What is the derivative of the following function

$$ s \left( t \right) = \left( 1 - {e}^{\frac{-t}{RC}} \right) u \left( t \right) $$

with respect to $t$, where $u(t)$ is a unit step function?

I am getting $ \delta(t)+\frac{1}{RC}e^{-t/RC}u(t) $ as the answer. Is my answer correct?

  • $\begingroup$ I think you're missing this part : - delta(t)*e^(-T/RC) $\endgroup$
    – Ben
    Apr 9, 2018 at 19:13
  • $\begingroup$ Maybe if you sketched the function first before putting pen to paper or fingers to keyboard, you would'nt get the wrong answer that you got. $\endgroup$ Apr 9, 2018 at 21:30
  • $\begingroup$ @Soumee, Could you please mark an answer? Thank You. $\endgroup$
    – Royi
    Mar 26, 2022 at 17:20

2 Answers 2


What Laurent Duval and Dilip Sarwate are saying is that the function is not differentiable at zero because there is a sharp corner there. The function is continuous there, but the first, and higher derivatives are not.

Therefore you can dispense with the unit function and define the function separately on either side of zero and handle it that way.

For values less than (or equal to) zero the function is zero. For values greater than (or equal to) zero, the function is $ 1-e^{\frac{-t}{RC}} $. It is diffentiable in both these regions. The derivative for values less than zero is zero. The derivative for values greater than zero is $ \frac{1}{R C} {e}^{\frac{-t}{RC}} $. The derivative is undefined at zero.

This is confirmed by taking the limit of the derivative at zero from the left (0) and the limit from the right ($\frac{1}{R C}$) and getting different answers.


  • $\begingroup$ So for discontinuous functions, we should leave the point of discontinuity/not take into account the point of discontinuity and compute the derivative for parts of the curve that are continious. $\endgroup$
    – Soumee
    Apr 10, 2018 at 8:00
  • $\begingroup$ @Soumee, Yes. Note, the OP's function is continuous, it is the derivative that is discontinuous at zero. A function is not differentiable where it is discontinuous. The approach you are suggesting is known as "piecewise differentiable". The math course where this is beaten like a dead horse is called Real Analysis. $\endgroup$ Apr 10, 2018 at 13:31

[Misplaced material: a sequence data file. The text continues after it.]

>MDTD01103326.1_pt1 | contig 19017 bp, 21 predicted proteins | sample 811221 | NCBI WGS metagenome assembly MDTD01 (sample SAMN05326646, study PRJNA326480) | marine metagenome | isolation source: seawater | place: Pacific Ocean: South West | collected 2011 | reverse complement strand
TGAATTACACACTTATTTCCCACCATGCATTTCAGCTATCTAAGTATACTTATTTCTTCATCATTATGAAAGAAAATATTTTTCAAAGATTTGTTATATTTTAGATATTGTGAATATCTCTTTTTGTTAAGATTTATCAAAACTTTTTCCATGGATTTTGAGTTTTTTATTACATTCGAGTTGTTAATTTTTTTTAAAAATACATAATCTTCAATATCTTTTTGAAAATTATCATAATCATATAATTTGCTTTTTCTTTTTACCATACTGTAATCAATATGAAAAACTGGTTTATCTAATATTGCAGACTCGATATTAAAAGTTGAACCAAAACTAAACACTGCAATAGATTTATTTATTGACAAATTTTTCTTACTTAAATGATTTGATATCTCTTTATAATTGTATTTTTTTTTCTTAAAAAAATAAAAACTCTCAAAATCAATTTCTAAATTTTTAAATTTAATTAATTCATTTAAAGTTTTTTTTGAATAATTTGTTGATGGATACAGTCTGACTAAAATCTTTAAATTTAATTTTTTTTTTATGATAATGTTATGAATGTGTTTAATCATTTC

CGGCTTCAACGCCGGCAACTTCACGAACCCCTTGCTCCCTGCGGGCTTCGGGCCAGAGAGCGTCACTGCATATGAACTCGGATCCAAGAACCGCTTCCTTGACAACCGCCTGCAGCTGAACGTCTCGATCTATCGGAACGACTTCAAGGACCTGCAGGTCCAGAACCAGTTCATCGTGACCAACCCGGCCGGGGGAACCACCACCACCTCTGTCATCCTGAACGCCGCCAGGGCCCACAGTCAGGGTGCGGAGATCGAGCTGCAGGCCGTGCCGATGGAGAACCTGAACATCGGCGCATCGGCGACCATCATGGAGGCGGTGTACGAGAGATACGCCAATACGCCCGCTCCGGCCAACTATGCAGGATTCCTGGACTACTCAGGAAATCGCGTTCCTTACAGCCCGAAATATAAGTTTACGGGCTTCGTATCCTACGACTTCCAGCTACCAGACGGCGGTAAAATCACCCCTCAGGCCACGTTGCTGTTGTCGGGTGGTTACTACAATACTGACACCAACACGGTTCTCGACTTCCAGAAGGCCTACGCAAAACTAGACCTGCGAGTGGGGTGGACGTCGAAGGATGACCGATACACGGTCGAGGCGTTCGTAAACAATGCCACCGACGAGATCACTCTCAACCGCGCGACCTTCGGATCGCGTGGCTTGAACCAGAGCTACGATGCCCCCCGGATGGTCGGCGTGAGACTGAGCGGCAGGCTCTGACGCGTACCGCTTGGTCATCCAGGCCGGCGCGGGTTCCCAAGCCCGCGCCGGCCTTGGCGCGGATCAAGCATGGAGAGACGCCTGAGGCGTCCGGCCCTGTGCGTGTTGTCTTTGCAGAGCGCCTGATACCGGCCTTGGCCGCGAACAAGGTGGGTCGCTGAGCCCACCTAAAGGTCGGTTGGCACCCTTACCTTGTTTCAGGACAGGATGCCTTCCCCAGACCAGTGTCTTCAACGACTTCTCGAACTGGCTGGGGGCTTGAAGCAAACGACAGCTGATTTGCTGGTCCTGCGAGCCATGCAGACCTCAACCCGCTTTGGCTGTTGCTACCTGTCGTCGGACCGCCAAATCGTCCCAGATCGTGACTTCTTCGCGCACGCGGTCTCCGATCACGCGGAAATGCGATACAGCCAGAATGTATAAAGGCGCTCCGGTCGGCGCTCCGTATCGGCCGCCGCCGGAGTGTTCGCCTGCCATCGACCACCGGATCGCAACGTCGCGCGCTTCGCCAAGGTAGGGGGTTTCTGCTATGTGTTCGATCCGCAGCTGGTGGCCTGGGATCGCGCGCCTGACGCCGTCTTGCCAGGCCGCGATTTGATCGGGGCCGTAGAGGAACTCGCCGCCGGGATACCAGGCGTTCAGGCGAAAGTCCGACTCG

By the Product Rule (With abuse of the derivative of Unit Step):

$$\begin{align*} \frac{d}{dt} \left[ \left( 1 - {e}^{\frac{-t}{R C}} \right) u \left( t \right) \right] & = \frac{d}{dt} \left[ \left( 1 - {e}^{\frac{-t}{R C}} \right) \right] u \left( t \right) + \left( 1 - {e}^{\frac{-t}{R C}} \right) \frac{d}{dt} u \left( t \right) \\ & = \frac{1}{R C} {e}^{\frac{-t}{RC}} u \left( t \right) + \left( 1 - {e}^{\frac{-t}{R C}} \right) \delta \left( t \right) \end{align*}$$

By the properties of Dirac's Delta $ f \left( t \right) \delta \left( t \right) = f \left( 0 \right) \delta \left( t \right) $ we get:

$$ \frac{1}{R C} {e}^{\frac{-t}{RC}} u \left( t \right) + \left( 1 - {e}^{\frac{-t}{R C}} \right) \delta \left( t \right) = \frac{1}{R C} {e}^{\frac{-t}{RC}} u \left( t \right) + 0 \delta \left( t \right) = \frac{1}{R C} {e}^{\frac{-t}{RC}} u \left( t \right) $$

The above is with some abuse of Math (Derivative of Unit Step as Delta Function, Zero multiplied by Delta is zero, etc...) which is used (Again, it is abuse but usually gets to the right place).
If I remember correctly, even this intuitive abuse is used in Desor.

  • 1
    $\begingroup$ For the sake of theory, let us not forget that the product rule often requires differentiable functions $\endgroup$ Apr 9, 2018 at 20:10
  • $\begingroup$ This is the kind of mindless answer that results from heedless application of poorly understood rules. Indeed, the end result could be still be salvaged by application of yet another rule: that $g(t)\delta(t) = g(0)\delta(t)$ if $g$ is continuous at $0$, and noting that $g(0) = 0$ in this case, but that's a matter for a different comment. $\endgroup$ Apr 9, 2018 at 21:36
  • 1
    $\begingroup$ The product rule is applicable to the product of an ordinary function and a distribution. Furthermore, in a distributional sense the derivative of the unit step is a Dirac delta impulse. So this answer is correct, even though it might not sufficiently explain why it is correct. $\endgroup$
    – Matt L.
    Apr 11, 2018 at 7:09
  • 1
    $\begingroup$ @MattL., I totally agree. I didn't want to go into Derivatives of Distributions, etc... I assumed this is a question of Undergraduate Student and hence, at those level of courses, usually this abuse of Math is used. $\endgroup$
    – Royi
    Apr 11, 2018 at 7:37

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